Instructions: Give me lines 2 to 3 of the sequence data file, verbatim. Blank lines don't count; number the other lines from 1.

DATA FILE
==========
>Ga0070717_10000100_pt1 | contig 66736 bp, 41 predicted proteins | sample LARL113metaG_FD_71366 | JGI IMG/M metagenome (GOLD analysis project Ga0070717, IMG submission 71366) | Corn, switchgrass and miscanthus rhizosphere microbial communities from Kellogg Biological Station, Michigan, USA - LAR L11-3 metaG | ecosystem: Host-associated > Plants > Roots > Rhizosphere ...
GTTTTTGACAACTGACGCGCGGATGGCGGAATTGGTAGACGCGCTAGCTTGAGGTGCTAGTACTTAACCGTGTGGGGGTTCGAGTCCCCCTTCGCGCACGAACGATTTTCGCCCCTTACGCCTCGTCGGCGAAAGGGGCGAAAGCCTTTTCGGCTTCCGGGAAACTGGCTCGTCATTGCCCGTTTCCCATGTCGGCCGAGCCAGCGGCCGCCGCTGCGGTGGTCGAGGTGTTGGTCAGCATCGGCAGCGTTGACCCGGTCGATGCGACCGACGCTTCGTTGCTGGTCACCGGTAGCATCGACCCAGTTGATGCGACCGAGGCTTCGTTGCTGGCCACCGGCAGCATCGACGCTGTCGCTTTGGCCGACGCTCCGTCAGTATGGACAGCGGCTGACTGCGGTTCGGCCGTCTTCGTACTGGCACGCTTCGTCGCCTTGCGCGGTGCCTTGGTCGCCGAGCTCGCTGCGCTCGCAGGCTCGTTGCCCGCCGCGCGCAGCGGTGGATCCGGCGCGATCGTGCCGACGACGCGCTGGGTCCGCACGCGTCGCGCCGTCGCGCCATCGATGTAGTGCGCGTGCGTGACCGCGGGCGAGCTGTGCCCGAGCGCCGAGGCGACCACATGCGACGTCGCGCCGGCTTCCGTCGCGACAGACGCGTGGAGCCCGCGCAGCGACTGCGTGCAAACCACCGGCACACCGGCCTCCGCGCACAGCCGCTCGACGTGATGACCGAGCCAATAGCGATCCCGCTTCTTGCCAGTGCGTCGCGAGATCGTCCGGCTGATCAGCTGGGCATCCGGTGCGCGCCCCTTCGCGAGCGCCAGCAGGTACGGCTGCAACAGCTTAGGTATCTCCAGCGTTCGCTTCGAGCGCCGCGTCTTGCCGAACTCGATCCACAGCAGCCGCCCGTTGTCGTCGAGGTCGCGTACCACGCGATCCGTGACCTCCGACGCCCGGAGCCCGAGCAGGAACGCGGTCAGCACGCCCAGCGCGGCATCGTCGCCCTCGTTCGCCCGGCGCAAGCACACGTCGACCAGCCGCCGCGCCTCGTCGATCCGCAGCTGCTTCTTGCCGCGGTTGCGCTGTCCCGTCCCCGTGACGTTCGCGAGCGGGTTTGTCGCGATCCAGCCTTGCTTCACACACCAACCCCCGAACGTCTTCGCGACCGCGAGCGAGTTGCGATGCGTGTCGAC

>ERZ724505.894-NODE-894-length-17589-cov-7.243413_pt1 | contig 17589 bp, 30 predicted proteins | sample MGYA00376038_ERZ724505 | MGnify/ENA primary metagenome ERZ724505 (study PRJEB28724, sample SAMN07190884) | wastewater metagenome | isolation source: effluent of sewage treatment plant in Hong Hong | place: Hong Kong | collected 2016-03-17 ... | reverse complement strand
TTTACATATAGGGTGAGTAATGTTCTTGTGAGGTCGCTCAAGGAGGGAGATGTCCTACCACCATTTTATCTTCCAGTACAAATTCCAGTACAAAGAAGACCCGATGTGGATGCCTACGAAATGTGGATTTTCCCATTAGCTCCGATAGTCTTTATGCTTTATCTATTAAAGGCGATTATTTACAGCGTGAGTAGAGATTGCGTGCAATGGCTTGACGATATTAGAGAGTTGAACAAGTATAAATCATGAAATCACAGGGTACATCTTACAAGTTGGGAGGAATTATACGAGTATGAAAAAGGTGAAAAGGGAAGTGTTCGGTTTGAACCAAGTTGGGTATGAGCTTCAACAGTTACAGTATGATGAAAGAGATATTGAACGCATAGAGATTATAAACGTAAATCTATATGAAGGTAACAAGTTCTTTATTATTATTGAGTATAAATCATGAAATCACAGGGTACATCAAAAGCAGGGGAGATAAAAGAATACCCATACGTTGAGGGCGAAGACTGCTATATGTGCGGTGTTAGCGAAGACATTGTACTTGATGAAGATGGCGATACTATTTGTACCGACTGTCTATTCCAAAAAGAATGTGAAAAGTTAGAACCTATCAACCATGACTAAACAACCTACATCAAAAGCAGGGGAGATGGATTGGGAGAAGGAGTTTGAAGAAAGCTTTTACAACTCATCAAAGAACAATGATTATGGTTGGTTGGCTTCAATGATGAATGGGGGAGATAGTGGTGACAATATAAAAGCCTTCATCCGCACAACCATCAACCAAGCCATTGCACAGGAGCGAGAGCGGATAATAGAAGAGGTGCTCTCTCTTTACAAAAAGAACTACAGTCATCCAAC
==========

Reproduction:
GTTTTTGACAACTGACGCGCGGATGGCGGAATTGGTAGACGCGCTAGCTTGAGGTGCTAGTACTTAACCGTGTGGGGGTTCGAGTCCCCCTTCGCGCACGAACGATTTTCGCCCCTTACGCCTCGTCGGCGAAAGGGGCGAAAGCCTTTTCGGCTTCCGGGAAACTGGCTCGTCATTGCCCGTTTCCCATGTCGGCCGAGCCAGCGGCCGCCGCTGCGGTGGTCGAGGTGTTGGTCAGCATCGGCAGCGTTGACCCGGTCGATGCGACCGACGCTTCGTTGCTGGTCACCGGTAGCATCGACCCAGTTGATGCGACCGAGGCTTCGTTGCTGGCCACCGGCAGCATCGACGCTGTCGCTTTGGCCGACGCTCCGTCAGTATGGACAGCGGCTGACTGCGGTTCGGCCGTCTTCGTACTGGCACGCTTCGTCGCCTTGCGCGGTGCCTTGGTCGCCGAGCTCGCTGCGCTCGCAGGCTCGTTGCCCGCCGCGCGCAGCGGTGGATCCGGCGCGATCGTGCCGACGACGCGCTGGGTCCGCACGCGTCGCGCCGTCGCGCCATCGATGTAGTGCGCGTGCGTGACCGCGGGCGAGCTGTGCCCGAGCGCCGAGGCGACCACATGCGACGTCGCGCCGGCTTCCGTCGCGACAGACGCGTGGAGCCCGCGCAGCGACTGCGTGCAAACCACCGGCACACCGGCCTCCGCGCACAGCCGCTCGACGTGATGACCGAGCCAATAGCGATCCCGCTTCTTGCCAGTGCGTCGCGAGATCGTCCGGCTGATCAGCTGGGCATCCGGTGCGCGCCCCTTCGCGAGCGCCAGCAGGTACGGCTGCAACAGCTTAGGTATCTCCAGCGTTCGCTTCGAGCGCCGCGTCTTGCCGAACTCGATCCACAGCAGCCGCCCGTTGTCGTCGAGGTCGCGTACCACGCGATCCGTGACCTCCGACGCCCGGAGCCCGAGCAGGAACGCGGTCAGCACGCCCAGCGCGGCATCGTCGCCCTCGTTCGCCCGGCGCAAGCACACGTCGACCAGCCGCCGCGCCTCGTCGATCCGCAGCTGCTTCTTGCCGCGGTTGCGCTGTCCCGTCCCCGTGACGTTCGCGAGCGGGTTTGTCGCGATCCAGCCTTGCTTCACACACCAACCCCCGAACGTCTTCGCGACCGCGAGCGAGTTGCGATGCGTGTCGAC

>ERZ724505.894-NODE-894-length-17589-cov-7.243413_pt1 | contig 17589 bp, 30 predicted proteins | sample MGYA00376038_ERZ724505 | MGnify/ENA primary metagenome ERZ724505 (study PRJEB28724, sample SAMN07190884) | wastewater metagenome | isolation source: effluent of sewage treatment plant in Hong Hong | place: Hong Kong | collected 2016-03-17 ... | reverse complement strand